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Dublin: 9°C Tuesday 20 April 2021

Was Ireland lied to?

Here’s everything you need to know about what’s happening in Irish politics right now…

Updated 12.25pm

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Everyone’s talking about…

Fine Gael ard fheis Source: PA Archive/Press Association Images

“NO SINGLE EVENT led to this crisis, it was the cumulative effect of a series of decisions over an extended period of time.”

That quote from banking inquiry chairman Ciarán Lynch at yesterday’s press conference sums up much of what the report said, and perhaps what we already knew.

Of course, one of those things we knew was how the ECB made it clear to Ireland that burning bondholders was not an option.

The banking inquiry reports that the ECB made the specific threat of removing Emergency Liquidity Assistance for Irish banks in 2010 should the government attempt to burn bondholders.

Questions are now being asked about whether the government was up-front about how Ireland was treated by the ECB.

Today’s RTÉ Morning Ireland played a recording of a debate from November 2011 in which Finance Minister Michael Noonan denied that the ECB had threatened Ireland

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“On the basis of no threats, no, they don’t operate that way,” the minister said. “Jean-Claude Trichet is a perfect gentleman.”

There was never any statement that the bank wouldn’t continue to support us and they have been very helpful to us elsewhere.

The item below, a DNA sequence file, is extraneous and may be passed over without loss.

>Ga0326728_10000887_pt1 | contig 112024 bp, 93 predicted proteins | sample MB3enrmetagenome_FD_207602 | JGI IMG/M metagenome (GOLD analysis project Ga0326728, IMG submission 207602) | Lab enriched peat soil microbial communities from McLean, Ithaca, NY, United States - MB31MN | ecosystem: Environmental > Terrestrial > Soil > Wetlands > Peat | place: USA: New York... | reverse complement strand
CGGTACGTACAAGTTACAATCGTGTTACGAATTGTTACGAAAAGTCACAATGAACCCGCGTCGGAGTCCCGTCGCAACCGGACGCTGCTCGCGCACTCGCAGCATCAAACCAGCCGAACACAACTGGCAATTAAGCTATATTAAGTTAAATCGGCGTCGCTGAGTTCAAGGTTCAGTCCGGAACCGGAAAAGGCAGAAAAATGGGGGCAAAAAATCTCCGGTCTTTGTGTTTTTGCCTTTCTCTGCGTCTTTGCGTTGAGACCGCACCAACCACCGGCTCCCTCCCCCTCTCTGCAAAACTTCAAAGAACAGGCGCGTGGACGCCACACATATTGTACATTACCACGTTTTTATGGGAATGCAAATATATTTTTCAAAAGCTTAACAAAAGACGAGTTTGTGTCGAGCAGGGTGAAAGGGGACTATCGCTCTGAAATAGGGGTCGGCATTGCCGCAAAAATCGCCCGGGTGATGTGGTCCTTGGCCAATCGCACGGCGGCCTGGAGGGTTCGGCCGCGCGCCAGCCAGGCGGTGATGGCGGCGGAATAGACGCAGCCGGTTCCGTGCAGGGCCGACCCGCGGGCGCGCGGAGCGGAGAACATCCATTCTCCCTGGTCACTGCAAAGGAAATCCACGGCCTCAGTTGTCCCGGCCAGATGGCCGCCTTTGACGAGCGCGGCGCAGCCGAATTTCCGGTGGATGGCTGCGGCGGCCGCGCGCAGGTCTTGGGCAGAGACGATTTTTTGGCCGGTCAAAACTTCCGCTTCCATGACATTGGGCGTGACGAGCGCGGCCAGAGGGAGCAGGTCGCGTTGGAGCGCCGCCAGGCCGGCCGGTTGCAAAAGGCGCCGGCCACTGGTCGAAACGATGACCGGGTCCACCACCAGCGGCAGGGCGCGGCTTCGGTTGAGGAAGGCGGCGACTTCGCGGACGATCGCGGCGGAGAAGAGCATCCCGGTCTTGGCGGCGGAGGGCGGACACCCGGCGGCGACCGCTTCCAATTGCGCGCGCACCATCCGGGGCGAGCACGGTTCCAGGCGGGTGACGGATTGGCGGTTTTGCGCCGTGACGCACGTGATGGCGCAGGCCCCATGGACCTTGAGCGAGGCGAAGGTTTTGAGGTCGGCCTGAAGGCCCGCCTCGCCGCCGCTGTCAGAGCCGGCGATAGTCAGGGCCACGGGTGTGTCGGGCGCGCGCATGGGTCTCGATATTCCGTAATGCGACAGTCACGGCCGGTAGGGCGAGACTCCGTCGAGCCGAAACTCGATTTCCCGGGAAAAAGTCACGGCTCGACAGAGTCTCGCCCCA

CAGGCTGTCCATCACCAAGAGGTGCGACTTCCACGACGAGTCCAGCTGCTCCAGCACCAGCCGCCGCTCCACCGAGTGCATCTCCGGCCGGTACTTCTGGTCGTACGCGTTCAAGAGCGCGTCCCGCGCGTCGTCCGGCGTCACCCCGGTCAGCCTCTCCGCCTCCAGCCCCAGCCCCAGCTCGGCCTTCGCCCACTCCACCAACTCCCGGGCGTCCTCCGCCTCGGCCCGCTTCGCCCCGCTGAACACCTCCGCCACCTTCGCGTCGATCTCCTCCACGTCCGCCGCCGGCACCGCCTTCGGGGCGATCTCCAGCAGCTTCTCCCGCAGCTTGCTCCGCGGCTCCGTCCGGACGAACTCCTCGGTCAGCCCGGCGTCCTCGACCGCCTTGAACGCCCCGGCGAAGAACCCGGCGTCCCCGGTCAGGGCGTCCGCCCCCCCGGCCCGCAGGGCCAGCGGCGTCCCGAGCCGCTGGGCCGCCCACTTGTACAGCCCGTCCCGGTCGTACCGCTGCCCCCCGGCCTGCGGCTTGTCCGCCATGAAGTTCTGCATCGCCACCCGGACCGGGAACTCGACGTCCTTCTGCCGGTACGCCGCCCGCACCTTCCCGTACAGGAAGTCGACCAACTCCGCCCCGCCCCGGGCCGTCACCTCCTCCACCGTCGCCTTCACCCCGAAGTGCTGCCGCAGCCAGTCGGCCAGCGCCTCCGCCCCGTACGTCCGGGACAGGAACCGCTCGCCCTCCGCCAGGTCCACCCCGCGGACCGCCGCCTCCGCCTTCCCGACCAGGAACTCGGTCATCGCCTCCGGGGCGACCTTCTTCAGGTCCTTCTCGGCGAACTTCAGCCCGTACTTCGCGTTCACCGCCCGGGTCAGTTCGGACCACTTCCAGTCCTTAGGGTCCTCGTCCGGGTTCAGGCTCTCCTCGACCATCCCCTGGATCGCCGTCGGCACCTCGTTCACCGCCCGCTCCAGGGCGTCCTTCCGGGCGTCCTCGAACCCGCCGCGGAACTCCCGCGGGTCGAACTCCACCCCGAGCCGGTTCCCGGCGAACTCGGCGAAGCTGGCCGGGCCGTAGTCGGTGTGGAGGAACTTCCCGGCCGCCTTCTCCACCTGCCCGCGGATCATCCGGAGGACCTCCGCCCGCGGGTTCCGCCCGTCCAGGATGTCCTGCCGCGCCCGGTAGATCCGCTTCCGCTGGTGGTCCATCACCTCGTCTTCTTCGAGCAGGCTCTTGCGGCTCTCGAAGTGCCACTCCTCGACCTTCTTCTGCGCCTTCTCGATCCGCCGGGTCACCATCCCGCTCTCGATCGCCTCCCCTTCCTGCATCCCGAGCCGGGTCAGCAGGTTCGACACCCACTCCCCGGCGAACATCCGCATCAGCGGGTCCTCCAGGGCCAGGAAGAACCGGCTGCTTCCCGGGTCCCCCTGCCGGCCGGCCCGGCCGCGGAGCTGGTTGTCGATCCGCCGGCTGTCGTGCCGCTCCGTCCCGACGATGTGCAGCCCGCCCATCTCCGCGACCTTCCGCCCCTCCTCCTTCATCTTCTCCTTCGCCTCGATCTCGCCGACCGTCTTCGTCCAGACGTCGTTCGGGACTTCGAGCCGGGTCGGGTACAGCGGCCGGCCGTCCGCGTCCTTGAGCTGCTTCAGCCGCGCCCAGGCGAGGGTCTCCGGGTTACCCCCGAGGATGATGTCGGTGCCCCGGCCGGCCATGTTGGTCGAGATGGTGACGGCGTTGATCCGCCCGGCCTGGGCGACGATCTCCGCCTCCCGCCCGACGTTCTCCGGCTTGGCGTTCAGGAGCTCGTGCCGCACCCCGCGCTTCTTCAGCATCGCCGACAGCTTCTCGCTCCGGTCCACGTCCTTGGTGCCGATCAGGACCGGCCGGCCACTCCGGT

Noonan subsequently clarified during the inquiry that threats were made.

Speaking on the same programme, Fianna Fáil’s finance spokesperson Michael McGrath stopped short of saying that Noonan misled the Dáil but said that he should correct the Dáil record.

He didn’t tell the full story in that Dáil exchange, he shouldn’t have waited four and a half years after March 2011 to tell the Irish public the nature of the exchange with the ECB.  

PastedImage-76008 Source: TheJournal.ie

This morning, Secretary General of the Department of Communications Mark Griffin faced questions on the adoption of the Eircode system.

He confirmed that ambulances will be starting to use the codes but acknowledged that he didn’t know how much it was cost the National Ambulance Service to update their systems.


PastedImage-34127 Source: TheJournal.ie

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The agenda 

  • The main business of the Dáil today will be approximately four hours of statements on the banking inquiry, starting at 12.40pm.
  • Children’s Minister James Reilly faces questions on his brief from 9.30am.
  • Department of Communications officials face committee questions from 10am about the Eircode system. 
  • The bill that criminalises the purchase of sex will be debated in the Dáil this morning.
  • Leaders’s Questions is at noon.
  • In the Seanad, a bill that changes the name of the Commission for Energy Regulation to the Commission for Regulation of Utilities will be debated. 

What the others are saying 

  • The Irish Independent reports that the age at which children can legally leave school will be raised to 16. 
  • The Irish Examiner says that David Begg accused Clare Daly TD of abusing her Dail privilege in criticising him.
  • The Irish Daily Mail says that the judge who found against Michael Lowry said he ‘deliberately misled’ the Moriarty Inquiry. 

In case you missed it  


Good day for… 

Ciarán Lynch. Okay, so it may have been tortuous but you’d imagine the banking inquiry chairman has a weight off his shoulders today.

Bad day for… 

Michael Lowry. After losing his High Court case, the independent TD could be facing millions more in legal fees.

On the Twitter machine… 

The good, the bad and the ugly.


About the author:

Rónán Duffy

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